“All Ships are Built in the Last Month”

Captain Harry Jackson US Navy, Supervisor of Shipbuilding, Conversion and Repair at Electric Boat and a longtime volunteer in the Museum’s shipyard, once remarked: “All ships are built in the last month.” This comment would hold true for the Charles W. Morgan. For much of her restoration the shipwrights focused on one aspect such as planking. Today, eight or nine tasks are demanding equal attention.

Preparation of the spars continues apace. The lowers are in place, as are the fore and main mid-sections and the bowsprit. The jibboom is ready for painting and most of the yards are ready for placement, although some still require ironwork. In the hold the generator and diesel motor are installed. Tanks for the storage of fresh water, fuel and waste are being fabricated off-site. The electrical system for the voyage has been designed and portions of it are aboard. The switchboards will arrive in about three weeks.

The Morgan‘s incline experiment to determine the vessel’s stability has been completed and the results are expected shortly. In anticipation of the outcome 22 tons of new ballast have been ordered for delivery to New London where it will be placed in the ship. A search is on for fire retardant mattresses; and new gangways, one on and one off, are being designed. Caulking continues on the ‘tween decks. Some details are aesthetic. Modern mooring lines are often white or another color. A search is underway to find new lines which would have a vintage appearance.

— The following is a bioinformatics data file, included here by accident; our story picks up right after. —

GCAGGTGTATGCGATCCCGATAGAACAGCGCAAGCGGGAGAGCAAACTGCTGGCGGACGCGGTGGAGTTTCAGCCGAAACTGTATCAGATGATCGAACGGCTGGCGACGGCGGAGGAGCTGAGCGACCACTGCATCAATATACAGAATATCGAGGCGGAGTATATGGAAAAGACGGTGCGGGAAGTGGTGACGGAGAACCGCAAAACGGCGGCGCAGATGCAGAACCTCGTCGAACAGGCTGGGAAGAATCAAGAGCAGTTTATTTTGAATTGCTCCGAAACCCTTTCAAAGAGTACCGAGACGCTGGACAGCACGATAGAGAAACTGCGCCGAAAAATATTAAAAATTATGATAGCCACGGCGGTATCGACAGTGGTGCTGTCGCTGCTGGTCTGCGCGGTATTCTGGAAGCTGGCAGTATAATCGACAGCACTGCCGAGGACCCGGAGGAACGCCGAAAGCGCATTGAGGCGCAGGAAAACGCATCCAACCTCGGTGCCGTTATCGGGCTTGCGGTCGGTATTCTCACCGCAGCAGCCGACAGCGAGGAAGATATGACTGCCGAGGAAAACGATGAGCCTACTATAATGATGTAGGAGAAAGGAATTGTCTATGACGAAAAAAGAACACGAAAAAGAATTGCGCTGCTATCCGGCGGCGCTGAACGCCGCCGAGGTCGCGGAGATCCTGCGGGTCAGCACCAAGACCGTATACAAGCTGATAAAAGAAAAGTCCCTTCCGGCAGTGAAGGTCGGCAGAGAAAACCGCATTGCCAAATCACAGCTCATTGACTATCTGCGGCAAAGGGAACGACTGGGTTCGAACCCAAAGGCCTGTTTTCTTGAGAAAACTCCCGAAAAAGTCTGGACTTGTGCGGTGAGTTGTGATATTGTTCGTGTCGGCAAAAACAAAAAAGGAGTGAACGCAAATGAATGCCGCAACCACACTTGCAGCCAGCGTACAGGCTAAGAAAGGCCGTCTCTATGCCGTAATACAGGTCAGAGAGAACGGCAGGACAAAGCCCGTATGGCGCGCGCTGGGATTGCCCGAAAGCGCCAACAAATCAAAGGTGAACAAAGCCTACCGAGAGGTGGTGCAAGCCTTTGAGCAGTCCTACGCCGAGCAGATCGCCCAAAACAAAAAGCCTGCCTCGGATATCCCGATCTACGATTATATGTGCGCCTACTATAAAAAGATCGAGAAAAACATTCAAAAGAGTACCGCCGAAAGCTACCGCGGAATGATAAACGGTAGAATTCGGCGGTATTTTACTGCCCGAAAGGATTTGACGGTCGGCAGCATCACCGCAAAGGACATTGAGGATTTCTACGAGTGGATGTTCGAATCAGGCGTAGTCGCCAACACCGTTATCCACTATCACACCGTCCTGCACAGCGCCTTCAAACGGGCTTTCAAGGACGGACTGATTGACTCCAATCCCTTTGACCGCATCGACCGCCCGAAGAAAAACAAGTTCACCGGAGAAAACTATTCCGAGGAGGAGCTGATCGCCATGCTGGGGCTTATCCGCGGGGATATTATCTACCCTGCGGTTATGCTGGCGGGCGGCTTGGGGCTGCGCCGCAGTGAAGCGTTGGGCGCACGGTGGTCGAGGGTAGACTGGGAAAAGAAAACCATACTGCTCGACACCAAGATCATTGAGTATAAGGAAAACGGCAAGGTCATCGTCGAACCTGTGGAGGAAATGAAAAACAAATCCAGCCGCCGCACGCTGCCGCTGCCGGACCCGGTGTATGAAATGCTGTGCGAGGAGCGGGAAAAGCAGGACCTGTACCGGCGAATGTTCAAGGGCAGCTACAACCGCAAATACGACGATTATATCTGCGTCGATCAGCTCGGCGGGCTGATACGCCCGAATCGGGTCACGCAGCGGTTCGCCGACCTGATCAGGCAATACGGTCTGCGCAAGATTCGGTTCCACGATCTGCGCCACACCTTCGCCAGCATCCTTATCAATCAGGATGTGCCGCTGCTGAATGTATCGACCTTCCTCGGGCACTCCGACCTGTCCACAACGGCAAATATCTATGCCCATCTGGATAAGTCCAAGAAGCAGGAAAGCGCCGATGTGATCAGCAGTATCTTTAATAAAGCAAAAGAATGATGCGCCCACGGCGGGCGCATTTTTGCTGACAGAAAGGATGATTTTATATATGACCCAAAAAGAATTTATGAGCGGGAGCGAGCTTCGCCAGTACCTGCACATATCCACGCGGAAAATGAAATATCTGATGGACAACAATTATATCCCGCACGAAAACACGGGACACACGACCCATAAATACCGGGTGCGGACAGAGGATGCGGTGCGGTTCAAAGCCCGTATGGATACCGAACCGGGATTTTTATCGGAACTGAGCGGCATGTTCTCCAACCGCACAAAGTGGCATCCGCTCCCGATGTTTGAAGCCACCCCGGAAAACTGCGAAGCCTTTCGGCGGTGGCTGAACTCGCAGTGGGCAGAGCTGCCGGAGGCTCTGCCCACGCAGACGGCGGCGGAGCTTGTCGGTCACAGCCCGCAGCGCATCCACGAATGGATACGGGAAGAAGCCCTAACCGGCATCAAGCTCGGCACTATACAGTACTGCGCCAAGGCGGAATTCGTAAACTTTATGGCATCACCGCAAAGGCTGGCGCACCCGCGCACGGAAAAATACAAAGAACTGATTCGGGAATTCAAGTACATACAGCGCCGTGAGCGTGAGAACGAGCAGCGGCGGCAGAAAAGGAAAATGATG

Just this past week the interior of the Morgan was measured to determine her “measurement tonnage” for vessel certification purposes. The shipyard is hoping for a displacement of under 300 tons which will reduce manning requirements. Previously she had “displaced” 313 tons. Efforts are underway to have the Morgan‘s 38th Voyage designated as a “Maritime Event of National Significance.”